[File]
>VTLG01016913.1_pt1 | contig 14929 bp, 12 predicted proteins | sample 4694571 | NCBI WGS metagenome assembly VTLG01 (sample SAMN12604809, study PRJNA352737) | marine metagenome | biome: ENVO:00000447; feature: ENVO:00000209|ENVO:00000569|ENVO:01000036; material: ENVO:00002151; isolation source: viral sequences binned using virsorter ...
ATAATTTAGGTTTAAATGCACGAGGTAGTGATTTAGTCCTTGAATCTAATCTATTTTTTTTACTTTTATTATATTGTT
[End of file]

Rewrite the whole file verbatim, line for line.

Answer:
>VTLG01016913.1_pt1 | contig 14929 bp, 12 predicted proteins | sample 4694571 | NCBI WGS metagenome assembly VTLG01 (sample SAMN12604809, study PRJNA352737) | marine metagenome | biome: ENVO:00000447; feature: ENVO:00000209|ENVO:00000569|ENVO:01000036; material: ENVO:00002151; isolation source: viral sequences binned using virsorter ...
ATAATTTAGGTTTAAATGCACGAGGTAGTGATTTAGTCCTTGAATCTAATCTATTTTTTTTACTTTTATTATATTGTT